Ellie Gilchrist is one of those students. She volunteered at the Nature Center for several years. This year, she’s old enough to be paid.
“I’ve learned about so many creatures in the Sound,” she says. “I also learned to deal with people — naturalists, co-workers, kids and visitors.”
She loves her internship, but wishes there were more bilingual programs. Many visitors speak Spanish.
Taylor, Ellie and the other interns also help out with — and learn from — the free Thursday lecture series. Topics range from raptors to undersea diving.
The Sherwood Island Nature Center.
This Thursday (July 19, 6 p.m.), Marilyn Bakker speaks on the 23-year fight, from 194 to 1937, during which advocates for Connecticut’s 1st state park battled neighboring landowners, real estate developers and the town of Westport.
It’s a little-remembered part of Westport history. Perhaps that story will entice some local residents out to the Sherwood Island.
If they go, odds are good they’ll stay for the bivalves, birds and fascinating beach exhibits.
(The Nature Center is located between East Beach and the salt marsh nature trail. Hours are are Wednesday through Sunday, 10 a.m. to 4 p.m.)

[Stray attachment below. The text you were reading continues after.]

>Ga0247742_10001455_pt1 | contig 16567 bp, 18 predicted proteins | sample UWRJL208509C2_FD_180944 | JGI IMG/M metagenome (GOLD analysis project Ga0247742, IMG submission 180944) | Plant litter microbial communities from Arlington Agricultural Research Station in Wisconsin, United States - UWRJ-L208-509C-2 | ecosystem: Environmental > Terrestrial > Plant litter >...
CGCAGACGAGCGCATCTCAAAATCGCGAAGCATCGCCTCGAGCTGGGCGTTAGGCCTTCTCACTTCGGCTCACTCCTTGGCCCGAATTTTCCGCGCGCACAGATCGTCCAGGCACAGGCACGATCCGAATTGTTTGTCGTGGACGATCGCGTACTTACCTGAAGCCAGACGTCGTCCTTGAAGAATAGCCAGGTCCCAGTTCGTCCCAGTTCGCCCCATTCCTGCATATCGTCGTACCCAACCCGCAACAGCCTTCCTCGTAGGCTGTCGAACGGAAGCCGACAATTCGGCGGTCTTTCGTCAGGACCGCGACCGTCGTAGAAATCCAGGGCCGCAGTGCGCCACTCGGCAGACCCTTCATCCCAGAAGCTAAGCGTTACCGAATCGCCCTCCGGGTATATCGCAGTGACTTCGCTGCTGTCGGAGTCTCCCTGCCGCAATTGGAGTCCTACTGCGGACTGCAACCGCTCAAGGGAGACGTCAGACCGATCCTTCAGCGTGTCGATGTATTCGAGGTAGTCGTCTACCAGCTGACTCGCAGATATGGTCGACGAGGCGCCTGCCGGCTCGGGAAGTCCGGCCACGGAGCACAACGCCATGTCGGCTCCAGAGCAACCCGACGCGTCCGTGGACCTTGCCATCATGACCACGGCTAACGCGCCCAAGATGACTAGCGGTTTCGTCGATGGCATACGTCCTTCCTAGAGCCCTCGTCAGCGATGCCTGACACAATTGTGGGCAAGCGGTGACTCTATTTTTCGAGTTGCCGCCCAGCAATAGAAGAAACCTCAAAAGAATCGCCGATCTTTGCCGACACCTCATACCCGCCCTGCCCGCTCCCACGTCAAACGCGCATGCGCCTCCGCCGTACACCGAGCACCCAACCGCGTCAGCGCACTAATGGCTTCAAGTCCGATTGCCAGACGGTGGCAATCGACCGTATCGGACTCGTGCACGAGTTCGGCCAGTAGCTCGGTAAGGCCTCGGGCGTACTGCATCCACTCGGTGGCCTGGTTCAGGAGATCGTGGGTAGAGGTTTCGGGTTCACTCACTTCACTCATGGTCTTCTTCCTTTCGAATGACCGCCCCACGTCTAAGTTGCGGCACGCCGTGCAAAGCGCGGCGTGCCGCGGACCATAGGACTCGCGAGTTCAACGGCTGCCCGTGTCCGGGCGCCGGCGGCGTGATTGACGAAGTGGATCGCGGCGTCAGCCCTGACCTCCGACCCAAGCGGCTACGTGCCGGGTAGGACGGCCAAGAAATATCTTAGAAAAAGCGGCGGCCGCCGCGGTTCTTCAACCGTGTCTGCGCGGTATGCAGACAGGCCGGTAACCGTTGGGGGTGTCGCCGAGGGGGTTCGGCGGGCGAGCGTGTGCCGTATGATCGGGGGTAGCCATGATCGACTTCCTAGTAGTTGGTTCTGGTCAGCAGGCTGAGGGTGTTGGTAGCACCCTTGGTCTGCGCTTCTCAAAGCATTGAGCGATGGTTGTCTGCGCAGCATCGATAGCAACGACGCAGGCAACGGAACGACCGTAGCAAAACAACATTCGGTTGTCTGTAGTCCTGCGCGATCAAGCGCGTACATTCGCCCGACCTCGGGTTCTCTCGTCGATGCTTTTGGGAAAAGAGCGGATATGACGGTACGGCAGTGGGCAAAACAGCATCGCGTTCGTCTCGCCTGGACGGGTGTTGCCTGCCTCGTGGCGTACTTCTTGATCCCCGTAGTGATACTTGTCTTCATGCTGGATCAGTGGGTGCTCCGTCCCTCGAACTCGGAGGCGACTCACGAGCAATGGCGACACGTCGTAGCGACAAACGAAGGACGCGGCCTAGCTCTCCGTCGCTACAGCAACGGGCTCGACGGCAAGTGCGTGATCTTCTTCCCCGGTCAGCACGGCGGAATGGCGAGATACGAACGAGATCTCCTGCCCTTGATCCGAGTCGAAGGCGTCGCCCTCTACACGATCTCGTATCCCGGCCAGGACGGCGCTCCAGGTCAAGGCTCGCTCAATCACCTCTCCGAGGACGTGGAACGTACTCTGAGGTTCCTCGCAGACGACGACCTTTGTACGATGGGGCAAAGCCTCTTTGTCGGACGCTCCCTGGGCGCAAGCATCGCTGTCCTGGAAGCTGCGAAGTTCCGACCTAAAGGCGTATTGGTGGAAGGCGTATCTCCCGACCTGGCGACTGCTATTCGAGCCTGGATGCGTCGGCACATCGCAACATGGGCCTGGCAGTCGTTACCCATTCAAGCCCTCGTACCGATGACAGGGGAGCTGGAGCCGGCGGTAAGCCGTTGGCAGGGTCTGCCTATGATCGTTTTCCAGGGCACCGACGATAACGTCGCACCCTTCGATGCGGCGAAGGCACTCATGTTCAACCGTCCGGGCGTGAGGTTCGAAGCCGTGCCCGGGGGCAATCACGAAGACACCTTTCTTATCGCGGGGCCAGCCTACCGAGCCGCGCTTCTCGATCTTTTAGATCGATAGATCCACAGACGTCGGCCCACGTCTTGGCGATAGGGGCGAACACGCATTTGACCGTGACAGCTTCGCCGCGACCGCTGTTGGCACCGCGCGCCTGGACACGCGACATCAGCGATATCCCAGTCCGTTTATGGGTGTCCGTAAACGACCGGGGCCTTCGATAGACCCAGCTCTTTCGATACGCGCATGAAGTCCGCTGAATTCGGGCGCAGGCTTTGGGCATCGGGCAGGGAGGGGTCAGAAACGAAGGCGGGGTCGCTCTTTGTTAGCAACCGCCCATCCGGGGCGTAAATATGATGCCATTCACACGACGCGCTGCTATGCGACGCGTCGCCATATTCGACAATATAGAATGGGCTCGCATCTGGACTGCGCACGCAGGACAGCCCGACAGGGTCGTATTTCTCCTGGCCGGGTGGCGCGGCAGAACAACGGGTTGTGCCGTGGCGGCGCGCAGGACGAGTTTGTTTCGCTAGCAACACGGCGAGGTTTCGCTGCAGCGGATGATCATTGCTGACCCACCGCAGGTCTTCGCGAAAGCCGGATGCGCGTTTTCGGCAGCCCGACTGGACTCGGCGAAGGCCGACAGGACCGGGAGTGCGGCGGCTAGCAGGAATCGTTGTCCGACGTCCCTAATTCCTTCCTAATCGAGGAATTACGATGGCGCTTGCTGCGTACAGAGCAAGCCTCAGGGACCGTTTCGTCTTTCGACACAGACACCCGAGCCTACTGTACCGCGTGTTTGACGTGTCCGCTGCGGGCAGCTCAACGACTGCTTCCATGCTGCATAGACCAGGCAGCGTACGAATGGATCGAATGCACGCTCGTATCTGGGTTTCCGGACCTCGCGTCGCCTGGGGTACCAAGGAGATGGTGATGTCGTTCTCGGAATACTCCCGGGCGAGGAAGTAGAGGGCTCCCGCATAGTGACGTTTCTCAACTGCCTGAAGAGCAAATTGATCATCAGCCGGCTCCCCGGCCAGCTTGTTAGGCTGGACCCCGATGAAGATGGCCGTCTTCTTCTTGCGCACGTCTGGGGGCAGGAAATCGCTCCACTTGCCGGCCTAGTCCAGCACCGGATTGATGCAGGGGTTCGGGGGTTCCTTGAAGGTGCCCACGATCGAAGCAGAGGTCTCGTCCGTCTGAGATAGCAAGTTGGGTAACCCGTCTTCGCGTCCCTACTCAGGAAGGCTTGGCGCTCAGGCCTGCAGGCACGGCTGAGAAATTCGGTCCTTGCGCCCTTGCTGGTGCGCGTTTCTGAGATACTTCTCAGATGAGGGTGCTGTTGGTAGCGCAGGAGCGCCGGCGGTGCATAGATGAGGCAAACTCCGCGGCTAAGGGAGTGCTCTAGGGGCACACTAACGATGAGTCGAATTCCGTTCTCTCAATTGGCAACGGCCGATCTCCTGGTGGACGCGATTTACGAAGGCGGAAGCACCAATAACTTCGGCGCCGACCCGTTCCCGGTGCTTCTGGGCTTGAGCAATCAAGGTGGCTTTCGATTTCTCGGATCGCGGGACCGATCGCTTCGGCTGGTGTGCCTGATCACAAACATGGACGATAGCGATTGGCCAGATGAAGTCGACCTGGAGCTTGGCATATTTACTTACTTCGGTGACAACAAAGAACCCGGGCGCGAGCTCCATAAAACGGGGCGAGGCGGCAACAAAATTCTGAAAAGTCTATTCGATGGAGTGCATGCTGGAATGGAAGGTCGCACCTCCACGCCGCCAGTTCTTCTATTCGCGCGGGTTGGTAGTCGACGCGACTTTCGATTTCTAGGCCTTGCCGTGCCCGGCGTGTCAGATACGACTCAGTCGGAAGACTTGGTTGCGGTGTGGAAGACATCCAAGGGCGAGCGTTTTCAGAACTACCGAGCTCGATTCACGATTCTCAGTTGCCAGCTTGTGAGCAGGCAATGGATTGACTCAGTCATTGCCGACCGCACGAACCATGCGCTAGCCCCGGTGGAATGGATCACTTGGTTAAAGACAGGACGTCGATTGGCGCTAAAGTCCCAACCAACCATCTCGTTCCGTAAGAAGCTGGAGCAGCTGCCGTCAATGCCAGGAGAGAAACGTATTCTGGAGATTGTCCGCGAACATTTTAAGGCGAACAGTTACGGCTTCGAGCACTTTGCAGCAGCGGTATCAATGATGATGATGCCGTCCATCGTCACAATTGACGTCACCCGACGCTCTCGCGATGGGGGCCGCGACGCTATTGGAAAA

Some of the Sherwood Island Nature Center interns pose with Senator Richard Blumenthal (the only one wearing a tie) and director Rindy Higgins (far right).
(From left): Volunteer Jon Wormser, and interns Annie Harnick, Erica Mayer, Matt Wormser and A.J. Kieffer, examine a horseshoe crab.
Mike Rowinsky — whose main job is teaching biology at Greens Farms Academy — is the center’s naturalist at the center. He’s looking for high school students and 2010 graduates to serve as interns this summer.
Working with Mike, interns create and lead a variety of activities such as arts and crafts projects and trail tours. They also conduct research for displays, help set up exhibits, care for animals, and act as educational docents to the public.
Interns should be friendly, have a strong interest in nature and environmental issues, and be willing to take initiative. Small stipends are available.
(For a downloadable application form, click here. For more information call Liz Milwe: 203-984-8981.)